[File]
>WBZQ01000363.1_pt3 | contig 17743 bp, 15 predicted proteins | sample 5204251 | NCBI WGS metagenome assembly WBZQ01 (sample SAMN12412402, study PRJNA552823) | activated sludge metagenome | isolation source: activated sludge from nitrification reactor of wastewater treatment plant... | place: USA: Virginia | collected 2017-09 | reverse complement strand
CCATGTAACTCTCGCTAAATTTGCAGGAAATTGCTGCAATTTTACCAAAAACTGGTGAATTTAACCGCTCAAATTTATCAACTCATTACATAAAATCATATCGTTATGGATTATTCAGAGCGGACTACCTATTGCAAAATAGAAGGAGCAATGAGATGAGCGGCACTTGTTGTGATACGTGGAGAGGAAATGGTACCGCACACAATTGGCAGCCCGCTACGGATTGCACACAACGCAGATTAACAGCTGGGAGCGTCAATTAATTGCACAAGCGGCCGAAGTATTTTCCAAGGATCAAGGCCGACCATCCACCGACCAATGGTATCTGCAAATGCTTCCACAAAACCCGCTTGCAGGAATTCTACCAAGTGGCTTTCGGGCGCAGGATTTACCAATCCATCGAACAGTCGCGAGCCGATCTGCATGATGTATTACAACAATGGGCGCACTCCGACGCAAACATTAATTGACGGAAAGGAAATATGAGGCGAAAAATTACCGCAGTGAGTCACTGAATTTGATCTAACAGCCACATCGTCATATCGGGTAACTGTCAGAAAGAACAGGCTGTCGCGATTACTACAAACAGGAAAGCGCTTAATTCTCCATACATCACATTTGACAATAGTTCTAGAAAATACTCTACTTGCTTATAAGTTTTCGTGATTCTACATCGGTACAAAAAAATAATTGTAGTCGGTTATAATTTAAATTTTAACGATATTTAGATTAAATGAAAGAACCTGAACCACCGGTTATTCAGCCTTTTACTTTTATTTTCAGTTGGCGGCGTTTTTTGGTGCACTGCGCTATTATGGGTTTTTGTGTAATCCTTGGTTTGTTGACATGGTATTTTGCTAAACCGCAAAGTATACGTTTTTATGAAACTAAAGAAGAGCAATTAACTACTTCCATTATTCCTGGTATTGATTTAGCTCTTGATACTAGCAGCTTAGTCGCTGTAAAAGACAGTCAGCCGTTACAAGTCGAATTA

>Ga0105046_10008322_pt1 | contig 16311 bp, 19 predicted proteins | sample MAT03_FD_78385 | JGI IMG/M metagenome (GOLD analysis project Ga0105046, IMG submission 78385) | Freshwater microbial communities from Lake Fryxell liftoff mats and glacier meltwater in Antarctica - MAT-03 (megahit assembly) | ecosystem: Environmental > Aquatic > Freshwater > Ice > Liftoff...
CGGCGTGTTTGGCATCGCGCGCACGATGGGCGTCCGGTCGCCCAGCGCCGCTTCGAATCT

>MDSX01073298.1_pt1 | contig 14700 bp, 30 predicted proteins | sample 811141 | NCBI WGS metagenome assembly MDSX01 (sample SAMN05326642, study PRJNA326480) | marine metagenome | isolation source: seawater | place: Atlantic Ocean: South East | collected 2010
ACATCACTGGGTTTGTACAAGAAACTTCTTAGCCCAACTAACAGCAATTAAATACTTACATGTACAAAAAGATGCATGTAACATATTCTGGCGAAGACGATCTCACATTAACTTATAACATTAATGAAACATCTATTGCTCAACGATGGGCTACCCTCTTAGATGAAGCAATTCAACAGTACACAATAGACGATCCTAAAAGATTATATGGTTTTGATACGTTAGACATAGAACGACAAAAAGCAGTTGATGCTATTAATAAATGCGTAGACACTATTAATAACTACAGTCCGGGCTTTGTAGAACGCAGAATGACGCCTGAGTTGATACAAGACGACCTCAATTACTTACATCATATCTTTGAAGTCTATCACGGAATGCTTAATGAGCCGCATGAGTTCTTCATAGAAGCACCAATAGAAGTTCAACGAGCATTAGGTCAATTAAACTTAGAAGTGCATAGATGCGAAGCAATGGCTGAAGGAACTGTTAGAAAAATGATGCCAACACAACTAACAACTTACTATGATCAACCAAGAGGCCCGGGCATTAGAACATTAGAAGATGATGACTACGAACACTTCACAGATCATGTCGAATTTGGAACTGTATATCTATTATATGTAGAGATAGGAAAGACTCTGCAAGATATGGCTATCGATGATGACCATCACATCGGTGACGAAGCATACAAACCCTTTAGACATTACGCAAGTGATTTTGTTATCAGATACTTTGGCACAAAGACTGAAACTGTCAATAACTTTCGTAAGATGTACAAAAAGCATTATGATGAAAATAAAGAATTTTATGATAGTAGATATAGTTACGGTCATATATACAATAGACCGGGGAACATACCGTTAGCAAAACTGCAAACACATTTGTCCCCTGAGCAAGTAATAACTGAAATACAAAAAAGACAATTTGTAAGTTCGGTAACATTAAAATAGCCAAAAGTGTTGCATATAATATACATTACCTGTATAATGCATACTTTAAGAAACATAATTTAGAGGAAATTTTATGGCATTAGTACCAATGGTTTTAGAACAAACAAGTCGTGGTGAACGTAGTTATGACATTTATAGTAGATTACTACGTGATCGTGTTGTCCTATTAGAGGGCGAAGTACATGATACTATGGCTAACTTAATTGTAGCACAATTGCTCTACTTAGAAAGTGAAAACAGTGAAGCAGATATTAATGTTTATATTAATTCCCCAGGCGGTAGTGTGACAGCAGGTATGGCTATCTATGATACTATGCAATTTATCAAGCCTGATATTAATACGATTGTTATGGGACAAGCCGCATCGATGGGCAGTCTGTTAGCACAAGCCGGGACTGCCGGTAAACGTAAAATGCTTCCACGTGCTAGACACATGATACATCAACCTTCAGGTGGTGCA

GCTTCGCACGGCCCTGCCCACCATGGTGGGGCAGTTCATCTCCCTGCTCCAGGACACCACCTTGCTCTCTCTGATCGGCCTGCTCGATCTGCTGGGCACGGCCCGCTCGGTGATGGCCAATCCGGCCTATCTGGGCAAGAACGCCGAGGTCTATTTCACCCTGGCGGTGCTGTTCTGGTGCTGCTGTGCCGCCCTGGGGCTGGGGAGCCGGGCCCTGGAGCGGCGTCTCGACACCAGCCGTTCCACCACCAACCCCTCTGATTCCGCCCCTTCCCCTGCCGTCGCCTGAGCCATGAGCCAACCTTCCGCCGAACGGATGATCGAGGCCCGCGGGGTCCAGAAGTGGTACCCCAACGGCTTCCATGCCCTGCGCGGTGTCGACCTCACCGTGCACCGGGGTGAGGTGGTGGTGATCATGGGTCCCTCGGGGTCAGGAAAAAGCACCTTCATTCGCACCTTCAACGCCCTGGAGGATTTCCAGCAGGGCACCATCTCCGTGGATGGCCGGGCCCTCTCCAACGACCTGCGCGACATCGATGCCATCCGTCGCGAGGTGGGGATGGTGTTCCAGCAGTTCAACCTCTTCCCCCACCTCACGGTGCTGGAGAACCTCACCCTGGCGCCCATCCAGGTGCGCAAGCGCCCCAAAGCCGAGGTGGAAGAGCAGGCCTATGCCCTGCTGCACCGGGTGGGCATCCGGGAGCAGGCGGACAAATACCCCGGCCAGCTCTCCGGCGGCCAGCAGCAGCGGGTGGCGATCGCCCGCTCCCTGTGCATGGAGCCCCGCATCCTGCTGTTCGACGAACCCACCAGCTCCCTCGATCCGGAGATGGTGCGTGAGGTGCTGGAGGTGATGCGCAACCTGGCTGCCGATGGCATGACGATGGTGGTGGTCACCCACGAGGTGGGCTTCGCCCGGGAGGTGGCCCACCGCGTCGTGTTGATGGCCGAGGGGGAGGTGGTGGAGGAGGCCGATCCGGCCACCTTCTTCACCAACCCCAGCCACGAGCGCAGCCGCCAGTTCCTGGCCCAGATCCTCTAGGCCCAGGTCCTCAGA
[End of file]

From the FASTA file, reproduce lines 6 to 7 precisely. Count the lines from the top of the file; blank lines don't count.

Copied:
ACATCACTGGGTTTGTACAAGAAACTTCTTAGCCCAACTAACAGCAATTAAATACTTACATGTACAAAAAGATGCATGTAACATATTCTGGCGAAGACGATCTCACATTAACTTATAACATTAATGAAACATCTATTGCTCAACGATGGGCTACCCTCTTAGATGAAGCAATTCAACAGTACACAATAGACGATCCTAAAAGATTATATGGTTTTGATACGTTAGACATAGAACGACAAAAAGCAGTTGATGCTATTAATAAATGCGTAGACACTATTAATAACTACAGTCCGGGCTTTGTAGAACGCAGAATGACGCCTGAGTTGATACAAGACGACCTCAATTACTTACATCATATCTTTGAAGTCTATCACGGAATGCTTAATGAGCCGCATGAGTTCTTCATAGAAGCACCAATAGAAGTTCAACGAGCATTAGGTCAATTAAACTTAGAAGTGCATAGATGCGAAGCAATGGCTGAAGGAACTGTTAGAAAAATGATGCCAACACAACTAACAACTTACTATGATCAACCAAGAGGCCCGGGCATTAGAACATTAGAAGATGATGACTACGAACACTTCACAGATCATGTCGAATTTGGAACTGTATATCTATTATATGTAGAGATAGGAAAGACTCTGCAAGATATGGCTATCGATGATGACCATCACATCGGTGACGAAGCATACAAACCCTTTAGACATTACGCAAGTGATTTTGTTATCAGATACTTTGGCACAAAGACTGAAACTGTCAATAACTTTCGTAAGATGTACAAAAAGCATTATGATGAAAATAAAGAATTTTATGATAGTAGATATAGTTACGGTCATATATACAATAGACCGGGGAACATACCGTTAGCAAAACTGCAAACACATTTGTCCCCTGAGCAAGTAATAACTGAAATACAAAAAAGACAATTTGTAAGTTCGGTAACATTAAAATAGCCAAAAGTGTTGCATATAATATACATTACCTGTATAATGCATACTTTAAGAAACATAATTTAGAGGAAATTTTATGGCATTAGTACCAATGGTTTTAGAACAAACAAGTCGTGGTGAACGTAGTTATGACATTTATAGTAGATTACTACGTGATCGTGTTGTCCTATTAGAGGGCGAAGTACATGATACTATGGCTAACTTAATTGTAGCACAATTGCTCTACTTAGAAAGTGAAAACAGTGAAGCAGATATTAATGTTTATATTAATTCCCCAGGCGGTAGTGTGACAGCAGGTATGGCTATCTATGATACTATGCAATTTATCAAGCCTGATATTAATACGATTGTTATGGGACAAGCCGCATCGATGGGCAGTCTGTTAGCACAAGCCGGGACTGCCGGTAAACGTAAAATGCTTCCACGTGCTAGACACATGATACATCAACCTTCAGGTGGTGCA

GCTTCGCACGGCCCTGCCCACCATGGTGGGGCAGTTCATCTCCCTGCTCCAGGACACCACCTTGCTCTCTCTGATCGGCCTGCTCGATCTGCTGGGCACGGCCCGCTCGGTGATGGCCAATCCGGCCTATCTGGGCAAGAACGCCGAGGTCTATTTCACCCTGGCGGTGCTGTTCTGGTGCTGCTGTGCCGCCCTGGGGCTGGGGAGCCGGGCCCTGGAGCGGCGTCTCGACACCAGCCGTTCCACCACCAACCCCTCTGATTCCGCCCCTTCCCCTGCCGTCGCCTGAGCCATGAGCCAACCTTCCGCCGAACGGATGATCGAGGCCCGCGGGGTCCAGAAGTGGTACCCCAACGGCTTCCATGCCCTGCGCGGTGTCGACCTCACCGTGCACCGGGGTGAGGTGGTGGTGATCATGGGTCCCTCGGGGTCAGGAAAAAGCACCTTCATTCGCACCTTCAACGCCCTGGAGGATTTCCAGCAGGGCACCATCTCCGTGGATGGCCGGGCCCTCTCCAACGACCTGCGCGACATCGATGCCATCCGTCGCGAGGTGGGGATGGTGTTCCAGCAGTTCAACCTCTTCCCCCACCTCACGGTGCTGGAGAACCTCACCCTGGCGCCCATCCAGGTGCGCAAGCGCCCCAAAGCCGAGGTGGAAGAGCAGGCCTATGCCCTGCTGCACCGGGTGGGCATCCGGGAGCAGGCGGACAAATACCCCGGCCAGCTCTCCGGCGGCCAGCAGCAGCGGGTGGCGATCGCCCGCTCCCTGTGCATGGAGCCCCGCATCCTGCTGTTCGACGAACCCACCAGCTCCCTCGATCCGGAGATGGTGCGTGAGGTGCTGGAGGTGATGCGCAACCTGGCTGCCGATGGCATGACGATGGTGGTGGTCACCCACGAGGTGGGCTTCGCCCGGGAGGTGGCCCACCGCGTCGTGTTGATGGCCGAGGGGGAGGTGGTGGAGGAGGCCGATCCGGCCACCTTCTTCACCAACCCCAGCCACGAGCGCAGCCGCCAGTTCCTGGCCCAGATCCTCTAGGCCCAGGTCCTCAGA